It’s hard to believe it has only been three months since we wrote our last valuation commentary for the end of the first quarter. Reading back through all the update notes that we have written this year, it is obvious that both the terms “unprecedented” and “uncertainty” have been en vogue. Sadly, they still remain fashionable as we enter the second half of the year, but at least now we are writing these words after an exceptionally strong period for all asset markets, which has allowed investors to claw back the vast majority of the losses experienced in a challenging opening to the year.
In today’s latest update, we will endeavour to predict what might happen in the next few months and give some longer-term context to what investors might expect as we progress further into the decade that we entitled “the Turbulent Twenties” before it even began. Worryingly, this description looks prophetic thus far.
Conclusions from our Investment Conference
To try and help us put together the pieces of a particularly testing global economic, political and market jigsaw, we gathered together 16 of the external fund managers that we work closely with from the world of global asset management in late June for a Virtual Investment Conference. The presenters were specifically selected for their different perspectives from a variety of backgrounds and asset class specialisations. They were deliberately chosen from the range of our contacts on the basis that they were not considered to be structurally “optimistic” or “pessimistic” and were renowned for flexibility in their views. The conclusions that we gleaned were fascinating, even if the weeklong event threw up as many fresh questions as it did answers. In fairness, this result reflects the fitting nature of the terms “unprecedented” and “uncertainty”. There was an equal balance between those who were positive and those who were more cautious on the economy as it emerged from the first phase of the COVID-19 crisis. There was a roughly identical split between those who felt that the market recovery had gone “too far, too quickly” in the last few months and those who felt that investors would be handsomely rewarded for staying the course through the unpredictable months ahead. Reassuringly, all of the presenters gave us confidence in the specific investments that they manage on our clients’ behalf, which in turn gave us confidence both in the funds that they manage and the overall balance of our current investment strategies.
Why the future is so uncertain
It would be easy to take those conclusions from some of the brightest minds in finance and refuse any views of our own under the cover of “uncertainty”, but as investors of our clients’ valuable assets, we do not have the luxury of throwing our hands up in the air and protesting that it is too hard to have a view, even if the outlook is perilously hard to predict. It is from a medical perspective that the ability to calculate the future is most challenging. The medical situation around COVID-19, including the development of therapeutics and vaccinations, is constantly shifting, and thoughts can become outdated very quickly. Our current view is that we are surprised by how relaxed many appear to be from a global perspective over the currently unconquered virus. Certainly, the situations in North Asia, Europe and the UK appear to be more manageable, even if we are seeing evidence of further outbreaks in all those regions, as they progress with a gradual reopening of their economies. On the other hand, the situation in the US and many of the emerging nations remains troubling and it is becoming quite clear that restarting the global economy is not going to be easy. The good news is that there have been positive developments on dealing with patients who have contracted the virus, and death rates in many places are thankfully declining. However, the situation around vaccines appears to be less certain, with our contacts in the medical sector suggesting that the securing of any preventive measure is far from definite, even if we should take comfort from the financial and mental resources being employed in its search. If there needs to be the successful development and distribution of a vaccine before consumer and corporate behaviour can return to the status quo ante COVID-19, then the outlook for the economy is very questionable.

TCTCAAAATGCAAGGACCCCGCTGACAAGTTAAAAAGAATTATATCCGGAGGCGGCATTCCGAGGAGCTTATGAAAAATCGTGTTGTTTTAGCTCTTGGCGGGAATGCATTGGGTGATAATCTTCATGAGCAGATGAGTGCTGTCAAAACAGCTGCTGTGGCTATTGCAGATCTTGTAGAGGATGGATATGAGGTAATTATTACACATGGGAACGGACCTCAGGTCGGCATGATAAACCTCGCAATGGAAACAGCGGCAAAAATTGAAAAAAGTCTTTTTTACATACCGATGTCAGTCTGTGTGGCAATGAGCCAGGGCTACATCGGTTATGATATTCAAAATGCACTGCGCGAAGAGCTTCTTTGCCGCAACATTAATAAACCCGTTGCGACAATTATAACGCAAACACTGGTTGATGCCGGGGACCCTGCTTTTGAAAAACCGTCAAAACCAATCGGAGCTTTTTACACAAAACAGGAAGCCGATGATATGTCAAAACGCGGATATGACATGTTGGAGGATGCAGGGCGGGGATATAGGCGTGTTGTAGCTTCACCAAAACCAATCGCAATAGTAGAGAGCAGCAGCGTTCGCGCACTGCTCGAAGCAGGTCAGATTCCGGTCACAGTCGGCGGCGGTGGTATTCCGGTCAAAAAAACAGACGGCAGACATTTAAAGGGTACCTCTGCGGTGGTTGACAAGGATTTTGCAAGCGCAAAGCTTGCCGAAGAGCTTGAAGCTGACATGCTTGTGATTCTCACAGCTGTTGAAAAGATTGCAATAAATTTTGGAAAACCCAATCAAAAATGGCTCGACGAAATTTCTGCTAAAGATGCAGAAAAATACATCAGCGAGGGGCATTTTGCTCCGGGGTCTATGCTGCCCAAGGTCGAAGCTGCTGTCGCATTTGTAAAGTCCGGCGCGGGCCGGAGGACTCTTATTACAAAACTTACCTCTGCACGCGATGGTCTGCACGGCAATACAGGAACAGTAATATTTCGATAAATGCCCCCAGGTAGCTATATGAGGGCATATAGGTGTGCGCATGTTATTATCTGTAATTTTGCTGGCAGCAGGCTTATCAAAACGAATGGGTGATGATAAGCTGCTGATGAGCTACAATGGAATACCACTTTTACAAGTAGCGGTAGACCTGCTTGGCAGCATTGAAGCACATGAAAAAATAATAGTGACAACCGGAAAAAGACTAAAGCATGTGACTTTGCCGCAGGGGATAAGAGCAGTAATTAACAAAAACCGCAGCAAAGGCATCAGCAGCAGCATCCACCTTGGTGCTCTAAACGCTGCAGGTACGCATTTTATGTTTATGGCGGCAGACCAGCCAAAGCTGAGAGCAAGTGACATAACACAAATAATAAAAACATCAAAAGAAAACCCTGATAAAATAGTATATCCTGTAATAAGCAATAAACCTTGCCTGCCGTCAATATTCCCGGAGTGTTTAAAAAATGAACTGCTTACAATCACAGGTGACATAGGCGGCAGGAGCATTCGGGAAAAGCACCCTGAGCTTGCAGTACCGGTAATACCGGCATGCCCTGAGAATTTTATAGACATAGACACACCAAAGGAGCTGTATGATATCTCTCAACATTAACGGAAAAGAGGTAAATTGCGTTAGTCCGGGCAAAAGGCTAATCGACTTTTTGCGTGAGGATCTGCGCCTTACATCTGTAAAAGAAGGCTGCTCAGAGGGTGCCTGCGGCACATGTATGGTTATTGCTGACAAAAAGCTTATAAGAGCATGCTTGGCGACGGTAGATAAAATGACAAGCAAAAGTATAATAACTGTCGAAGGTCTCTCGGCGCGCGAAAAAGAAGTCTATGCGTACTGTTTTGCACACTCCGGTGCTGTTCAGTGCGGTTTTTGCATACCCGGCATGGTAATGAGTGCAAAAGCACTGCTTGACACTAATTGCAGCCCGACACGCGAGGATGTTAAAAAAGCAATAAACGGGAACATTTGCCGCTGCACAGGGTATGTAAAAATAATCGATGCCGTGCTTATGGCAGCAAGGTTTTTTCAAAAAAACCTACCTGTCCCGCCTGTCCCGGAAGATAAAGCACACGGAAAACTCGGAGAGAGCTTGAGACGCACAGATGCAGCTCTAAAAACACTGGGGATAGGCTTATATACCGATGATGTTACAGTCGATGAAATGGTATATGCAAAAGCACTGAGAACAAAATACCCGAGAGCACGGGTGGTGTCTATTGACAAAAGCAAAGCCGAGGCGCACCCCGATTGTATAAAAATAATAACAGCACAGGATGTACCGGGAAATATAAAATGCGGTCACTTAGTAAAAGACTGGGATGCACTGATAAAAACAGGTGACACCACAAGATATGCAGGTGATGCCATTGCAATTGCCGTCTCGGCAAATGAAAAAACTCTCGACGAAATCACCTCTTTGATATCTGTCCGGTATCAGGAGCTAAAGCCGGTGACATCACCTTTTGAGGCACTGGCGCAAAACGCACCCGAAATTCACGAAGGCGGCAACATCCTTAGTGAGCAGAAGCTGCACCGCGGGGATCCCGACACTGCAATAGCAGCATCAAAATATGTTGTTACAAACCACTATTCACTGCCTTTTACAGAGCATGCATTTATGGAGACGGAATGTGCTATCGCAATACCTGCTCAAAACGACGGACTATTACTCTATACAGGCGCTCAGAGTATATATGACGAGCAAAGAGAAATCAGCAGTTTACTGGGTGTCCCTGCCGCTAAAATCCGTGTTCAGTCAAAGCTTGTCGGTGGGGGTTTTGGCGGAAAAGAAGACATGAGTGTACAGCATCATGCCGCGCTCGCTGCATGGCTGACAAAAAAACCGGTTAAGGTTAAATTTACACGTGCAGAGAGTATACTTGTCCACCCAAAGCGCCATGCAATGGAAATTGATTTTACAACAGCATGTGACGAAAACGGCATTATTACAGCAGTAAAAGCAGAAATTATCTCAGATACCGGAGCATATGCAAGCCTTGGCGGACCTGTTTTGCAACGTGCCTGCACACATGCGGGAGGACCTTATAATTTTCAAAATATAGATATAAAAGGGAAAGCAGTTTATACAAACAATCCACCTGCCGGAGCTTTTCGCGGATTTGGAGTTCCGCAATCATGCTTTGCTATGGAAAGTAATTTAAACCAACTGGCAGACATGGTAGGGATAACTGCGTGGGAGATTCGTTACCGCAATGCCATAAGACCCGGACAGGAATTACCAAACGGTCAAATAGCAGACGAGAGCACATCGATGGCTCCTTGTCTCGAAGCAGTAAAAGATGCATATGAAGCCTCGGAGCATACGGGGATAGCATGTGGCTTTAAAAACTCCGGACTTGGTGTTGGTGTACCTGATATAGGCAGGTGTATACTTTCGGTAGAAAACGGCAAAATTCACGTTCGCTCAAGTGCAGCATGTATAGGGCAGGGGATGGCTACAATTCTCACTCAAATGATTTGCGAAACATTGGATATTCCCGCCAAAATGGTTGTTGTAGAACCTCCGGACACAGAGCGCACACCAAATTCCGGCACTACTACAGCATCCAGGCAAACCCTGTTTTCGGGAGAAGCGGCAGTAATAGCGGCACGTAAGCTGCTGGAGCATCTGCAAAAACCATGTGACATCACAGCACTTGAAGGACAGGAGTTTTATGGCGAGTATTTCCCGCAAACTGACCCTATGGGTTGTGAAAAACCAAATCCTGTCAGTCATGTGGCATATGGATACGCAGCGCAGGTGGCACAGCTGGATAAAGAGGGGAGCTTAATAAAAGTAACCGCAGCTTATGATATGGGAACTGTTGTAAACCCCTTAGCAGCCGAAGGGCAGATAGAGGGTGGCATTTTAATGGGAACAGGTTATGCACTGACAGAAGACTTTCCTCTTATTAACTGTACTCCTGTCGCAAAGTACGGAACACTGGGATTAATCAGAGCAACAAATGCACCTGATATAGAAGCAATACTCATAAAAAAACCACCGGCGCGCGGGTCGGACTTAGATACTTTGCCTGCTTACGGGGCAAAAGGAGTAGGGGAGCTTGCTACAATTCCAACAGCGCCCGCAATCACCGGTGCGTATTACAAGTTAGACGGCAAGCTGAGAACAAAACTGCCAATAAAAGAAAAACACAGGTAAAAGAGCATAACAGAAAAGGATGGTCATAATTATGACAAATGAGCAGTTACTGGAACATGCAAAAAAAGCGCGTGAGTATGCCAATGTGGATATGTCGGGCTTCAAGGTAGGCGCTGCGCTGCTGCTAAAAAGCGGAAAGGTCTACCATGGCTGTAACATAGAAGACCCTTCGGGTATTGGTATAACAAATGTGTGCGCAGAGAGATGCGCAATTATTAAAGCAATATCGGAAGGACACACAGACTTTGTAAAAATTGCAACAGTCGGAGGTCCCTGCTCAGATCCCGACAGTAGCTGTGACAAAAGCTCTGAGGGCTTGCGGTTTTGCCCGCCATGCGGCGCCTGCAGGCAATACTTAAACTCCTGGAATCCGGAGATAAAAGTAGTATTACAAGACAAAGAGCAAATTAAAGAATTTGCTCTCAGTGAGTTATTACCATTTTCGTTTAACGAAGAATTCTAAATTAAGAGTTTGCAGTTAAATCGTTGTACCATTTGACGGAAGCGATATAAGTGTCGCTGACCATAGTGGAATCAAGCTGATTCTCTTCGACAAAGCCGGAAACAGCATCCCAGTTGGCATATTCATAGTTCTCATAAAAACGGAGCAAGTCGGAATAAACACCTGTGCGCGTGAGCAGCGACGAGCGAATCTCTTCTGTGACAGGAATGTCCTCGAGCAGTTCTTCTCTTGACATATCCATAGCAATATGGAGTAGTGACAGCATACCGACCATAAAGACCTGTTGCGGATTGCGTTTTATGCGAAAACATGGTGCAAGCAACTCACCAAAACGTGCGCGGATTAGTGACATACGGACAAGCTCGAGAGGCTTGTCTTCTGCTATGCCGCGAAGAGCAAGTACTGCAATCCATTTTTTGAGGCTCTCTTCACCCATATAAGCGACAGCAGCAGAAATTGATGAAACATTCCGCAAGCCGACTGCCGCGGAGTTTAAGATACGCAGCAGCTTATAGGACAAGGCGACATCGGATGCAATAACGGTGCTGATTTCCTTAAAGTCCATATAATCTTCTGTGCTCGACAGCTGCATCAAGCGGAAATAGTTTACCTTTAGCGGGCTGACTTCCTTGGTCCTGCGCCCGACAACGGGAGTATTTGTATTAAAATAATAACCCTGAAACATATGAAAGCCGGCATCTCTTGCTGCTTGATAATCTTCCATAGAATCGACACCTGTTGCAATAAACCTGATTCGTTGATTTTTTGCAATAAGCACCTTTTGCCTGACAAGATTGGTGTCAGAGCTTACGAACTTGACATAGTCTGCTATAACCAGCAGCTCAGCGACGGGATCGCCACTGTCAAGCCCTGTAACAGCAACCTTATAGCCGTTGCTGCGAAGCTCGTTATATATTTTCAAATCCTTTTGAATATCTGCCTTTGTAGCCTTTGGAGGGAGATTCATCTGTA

Unsteady as she goes
Whilst medical forecasts are certainly not our forte, we do have more experience in evaluating economic prospects. The crystal ball is understandably cloudy at this point in time, due to the inconclusive medical situation, but our view remains that an initial sharp “V” shaped recovery, from a point of extraordinary economic weakness, will give way to a shallower rise in economic output, as structural impairments from the COVID-19 crisis weigh on potential growth. The “cloudiness” in our forecasts come from the “unprecedented” government and central bank support that has been provided to the global economy. Indeed, all governments around the world are rushing to spend as much money as they can, to try to ward off the worst impacts of the enforced shutdowns they placed their countries under. Let’s try to forget the fact that governments don’t have any money for now. At this time, we do not know exactly where the weighing scales will tip as the results of these fiscal stimuli become clearer. We also cannot be precise in adjudging what economic impetus will be secured from the $6trn (and counting) of fresh money that has been printed by central banks and used to buy public and private assets across a growing range of financial markets. This financial alchemy of central bankers is unrivalled through history, both in terms of size and “innovation”, and stating with certainty how it will eventually affect economic activity is open to wide interpretation. As we see it, the obvious risks of the uncontrolled and unending central bank activity are a further debasement of “paper money”, a rise in secular inflation and a continuing widening of the gap between those who own assets and those who don’t. At the current time, there are very few joining us in questioning the negative side-effects, with most just relieved at the opportunity to make short term gains.